This album has numerous really funny moments, though it is fairly inconsistent. The opening track featuring Kool Keith as Reverand Tom is simply hilarious. His take on Baptist preachers is perfect. He's got the cadence down and he plays off of various church traditions, like the wearing of elaborate hats, to great effect. You can download the single and check out more about Thee Undatakerz at their website.

I was also particularly struck by M-Balmer. M-Balmer is the female mc in the group and she's really strong. While trying to find something online about her identity, I found this solid review by Steve 'Flash' Juon who says "the female rapper M-Balmer is the real surprise." I agree and I wish I knew who she was. Write me if you know:
hiphoplogic(at)netweed(dot)com

Here's an interview with Kool Keith about the project.

Available from Amazon:
Kool Keith Presents Thee Undatakerz.




   Saturday, April 16, 2005
Hashim, the Feminist?

Hashim Warren claims to be a feminist or a neo-feminist or a post-neo-feminist and that's a cool thing. He's exploring the possibilities and trying to do so without giving up the contradictions within hip hop. His post on this topic, linking to the Good For A Girl blog and related email discussion group that came out of the Hip Hop and Feminism Conference, also includes an interesting discussion in the comments area. That's a rare thing and that rarity is one of the reasons I don't have a comments section. I just don't want to spend my time filtering out spambots and assholes.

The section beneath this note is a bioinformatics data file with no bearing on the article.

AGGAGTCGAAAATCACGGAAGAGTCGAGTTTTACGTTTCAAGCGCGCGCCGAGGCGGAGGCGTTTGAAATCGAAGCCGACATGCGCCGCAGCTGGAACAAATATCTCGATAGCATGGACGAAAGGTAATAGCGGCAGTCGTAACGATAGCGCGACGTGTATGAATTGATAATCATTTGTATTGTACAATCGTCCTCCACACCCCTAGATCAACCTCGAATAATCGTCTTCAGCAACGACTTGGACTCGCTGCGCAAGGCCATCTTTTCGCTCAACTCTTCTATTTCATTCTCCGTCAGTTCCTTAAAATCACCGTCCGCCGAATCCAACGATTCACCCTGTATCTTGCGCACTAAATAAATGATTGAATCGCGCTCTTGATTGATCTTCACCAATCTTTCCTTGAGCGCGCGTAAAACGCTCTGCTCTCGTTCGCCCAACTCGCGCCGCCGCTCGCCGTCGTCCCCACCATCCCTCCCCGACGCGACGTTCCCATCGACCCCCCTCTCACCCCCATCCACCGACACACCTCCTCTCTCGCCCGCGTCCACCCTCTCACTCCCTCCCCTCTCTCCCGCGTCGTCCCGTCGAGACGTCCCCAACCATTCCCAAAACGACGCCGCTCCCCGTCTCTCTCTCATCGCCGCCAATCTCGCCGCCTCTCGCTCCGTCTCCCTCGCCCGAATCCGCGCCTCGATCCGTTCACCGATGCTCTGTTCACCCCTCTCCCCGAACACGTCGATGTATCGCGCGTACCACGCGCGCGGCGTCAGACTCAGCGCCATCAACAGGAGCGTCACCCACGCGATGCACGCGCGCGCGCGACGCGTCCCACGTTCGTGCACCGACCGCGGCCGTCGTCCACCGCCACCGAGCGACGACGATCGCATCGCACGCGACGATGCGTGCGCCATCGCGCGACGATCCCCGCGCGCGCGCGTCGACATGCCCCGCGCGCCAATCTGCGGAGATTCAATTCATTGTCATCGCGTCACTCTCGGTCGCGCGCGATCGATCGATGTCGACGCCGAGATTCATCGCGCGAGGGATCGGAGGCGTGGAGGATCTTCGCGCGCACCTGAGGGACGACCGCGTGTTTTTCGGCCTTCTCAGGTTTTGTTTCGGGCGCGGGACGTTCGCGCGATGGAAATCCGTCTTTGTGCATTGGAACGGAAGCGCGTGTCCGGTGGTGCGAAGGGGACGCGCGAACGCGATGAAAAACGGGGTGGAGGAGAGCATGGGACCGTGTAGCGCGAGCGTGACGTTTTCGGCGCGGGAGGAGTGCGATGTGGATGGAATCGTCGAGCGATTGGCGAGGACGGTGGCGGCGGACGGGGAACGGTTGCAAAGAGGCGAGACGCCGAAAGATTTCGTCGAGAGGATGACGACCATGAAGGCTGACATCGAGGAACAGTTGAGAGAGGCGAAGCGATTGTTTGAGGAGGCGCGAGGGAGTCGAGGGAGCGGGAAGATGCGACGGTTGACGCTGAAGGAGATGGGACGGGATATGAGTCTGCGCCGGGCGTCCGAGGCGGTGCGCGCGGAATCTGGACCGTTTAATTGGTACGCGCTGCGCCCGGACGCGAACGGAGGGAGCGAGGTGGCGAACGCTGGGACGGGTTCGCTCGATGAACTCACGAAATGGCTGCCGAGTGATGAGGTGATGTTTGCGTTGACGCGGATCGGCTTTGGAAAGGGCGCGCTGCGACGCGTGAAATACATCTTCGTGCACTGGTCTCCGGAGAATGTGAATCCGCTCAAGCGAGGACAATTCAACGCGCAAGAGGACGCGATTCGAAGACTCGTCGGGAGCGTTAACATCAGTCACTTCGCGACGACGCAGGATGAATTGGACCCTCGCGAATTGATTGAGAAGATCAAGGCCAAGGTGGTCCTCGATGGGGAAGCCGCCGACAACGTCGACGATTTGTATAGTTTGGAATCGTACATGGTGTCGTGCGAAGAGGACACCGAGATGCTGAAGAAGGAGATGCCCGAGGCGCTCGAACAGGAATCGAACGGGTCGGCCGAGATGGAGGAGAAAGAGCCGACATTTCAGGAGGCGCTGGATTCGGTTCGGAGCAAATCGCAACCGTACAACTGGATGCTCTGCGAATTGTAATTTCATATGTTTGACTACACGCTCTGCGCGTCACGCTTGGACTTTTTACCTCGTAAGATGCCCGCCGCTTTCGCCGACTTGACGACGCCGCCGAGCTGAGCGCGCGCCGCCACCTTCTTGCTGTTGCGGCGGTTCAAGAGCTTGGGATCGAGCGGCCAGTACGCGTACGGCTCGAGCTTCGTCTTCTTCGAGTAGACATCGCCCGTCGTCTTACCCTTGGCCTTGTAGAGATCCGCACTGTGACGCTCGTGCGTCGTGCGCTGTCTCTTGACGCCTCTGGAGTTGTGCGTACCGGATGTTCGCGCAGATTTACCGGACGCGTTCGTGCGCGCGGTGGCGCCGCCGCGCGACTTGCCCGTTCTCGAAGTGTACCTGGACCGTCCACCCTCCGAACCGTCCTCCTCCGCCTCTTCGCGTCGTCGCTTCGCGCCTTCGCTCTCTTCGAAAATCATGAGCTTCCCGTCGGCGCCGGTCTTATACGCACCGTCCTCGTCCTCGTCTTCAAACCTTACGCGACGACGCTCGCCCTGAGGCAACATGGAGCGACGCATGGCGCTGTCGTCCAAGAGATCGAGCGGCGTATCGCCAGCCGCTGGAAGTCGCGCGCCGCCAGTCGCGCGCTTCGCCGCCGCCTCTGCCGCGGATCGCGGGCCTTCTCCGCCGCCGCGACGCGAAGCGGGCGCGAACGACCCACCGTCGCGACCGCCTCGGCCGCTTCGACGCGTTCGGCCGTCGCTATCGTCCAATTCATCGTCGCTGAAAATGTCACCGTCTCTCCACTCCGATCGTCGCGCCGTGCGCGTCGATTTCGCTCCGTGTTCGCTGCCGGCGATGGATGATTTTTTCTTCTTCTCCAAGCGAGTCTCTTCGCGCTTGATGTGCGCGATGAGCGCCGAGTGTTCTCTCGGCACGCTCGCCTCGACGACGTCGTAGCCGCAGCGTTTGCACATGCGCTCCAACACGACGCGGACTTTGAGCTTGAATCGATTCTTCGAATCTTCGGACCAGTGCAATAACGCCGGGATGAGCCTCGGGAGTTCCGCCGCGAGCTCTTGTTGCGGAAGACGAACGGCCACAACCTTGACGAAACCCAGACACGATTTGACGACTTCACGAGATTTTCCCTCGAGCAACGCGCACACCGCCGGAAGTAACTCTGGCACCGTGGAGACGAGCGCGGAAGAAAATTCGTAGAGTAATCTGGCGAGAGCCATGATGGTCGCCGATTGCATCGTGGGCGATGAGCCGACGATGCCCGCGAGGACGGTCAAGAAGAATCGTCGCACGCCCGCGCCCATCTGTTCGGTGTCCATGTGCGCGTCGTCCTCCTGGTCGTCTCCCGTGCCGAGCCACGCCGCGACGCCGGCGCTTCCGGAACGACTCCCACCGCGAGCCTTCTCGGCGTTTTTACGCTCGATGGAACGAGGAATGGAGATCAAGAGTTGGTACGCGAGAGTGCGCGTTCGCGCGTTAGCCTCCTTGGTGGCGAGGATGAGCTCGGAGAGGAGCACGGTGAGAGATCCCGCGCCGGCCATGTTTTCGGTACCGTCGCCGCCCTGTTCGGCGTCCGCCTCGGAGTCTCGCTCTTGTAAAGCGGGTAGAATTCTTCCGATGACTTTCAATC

I've given Hashim a hard time about some of his statements in the past and, I know it's perverse, but I partly do it because he actually pays attention and considers what I say. Most people seem to have difficulty handling my attitude and never get past that to discover that I will change my position and become responsive when engaged. On the other hand, when people say I'm addressing the wrong enemy or bringing up irrelevant topics, I tend to be fairly dismissive, which doesn't help the situation.

Anyway, I'm glad to see this activity happen and people talking to other people. I hope it continues because that lays the groundwork for other levels of action.